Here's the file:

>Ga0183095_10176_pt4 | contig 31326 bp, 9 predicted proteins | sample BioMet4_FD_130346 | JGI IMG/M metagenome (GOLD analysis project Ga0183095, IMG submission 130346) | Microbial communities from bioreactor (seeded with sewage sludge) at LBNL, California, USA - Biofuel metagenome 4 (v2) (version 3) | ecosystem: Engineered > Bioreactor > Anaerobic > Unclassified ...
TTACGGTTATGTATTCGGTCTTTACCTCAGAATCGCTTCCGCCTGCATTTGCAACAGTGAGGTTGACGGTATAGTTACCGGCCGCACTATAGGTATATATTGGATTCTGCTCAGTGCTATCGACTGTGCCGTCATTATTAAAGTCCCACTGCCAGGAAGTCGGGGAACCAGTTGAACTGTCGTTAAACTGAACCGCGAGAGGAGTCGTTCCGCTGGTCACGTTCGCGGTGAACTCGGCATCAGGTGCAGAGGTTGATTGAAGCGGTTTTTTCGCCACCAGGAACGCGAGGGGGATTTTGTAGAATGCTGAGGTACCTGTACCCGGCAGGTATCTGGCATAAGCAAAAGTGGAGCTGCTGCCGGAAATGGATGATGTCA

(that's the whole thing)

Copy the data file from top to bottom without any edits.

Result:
>Ga0183095_10176_pt4 | contig 31326 bp, 9 predicted proteins | sample BioMet4_FD_130346 | JGI IMG/M metagenome (GOLD analysis project Ga0183095, IMG submission 130346) | Microbial communities from bioreactor (seeded with sewage sludge) at LBNL, California, USA - Biofuel metagenome 4 (v2) (version 3) | ecosystem: Engineered > Bioreactor > Anaerobic > Unclassified ...
TTACGGTTATGTATTCGGTCTTTACCTCAGAATCGCTTCCGCCTGCATTTGCAACAGTGAGGTTGACGGTATAGTTACCGGCCGCACTATAGGTATATATTGGATTCTGCTCAGTGCTATCGACTGTGCCGTCATTATTAAAGTCCCACTGCCAGGAAGTCGGGGAACCAGTTGAACTGTCGTTAAACTGAACCGCGAGAGGAGTCGTTCCGCTGGTCACGTTCGCGGTGAACTCGGCATCAGGTGCAGAGGTTGATTGAAGCGGTTTTTTCGCCACCAGGAACGCGAGGGGGATTTTGTAGAATGCTGAGGTACCTGTACCCGGCAGGTATCTGGCATAAGCAAAAGTGGAGCTGCTGCCGGAAATGGATGATGTCA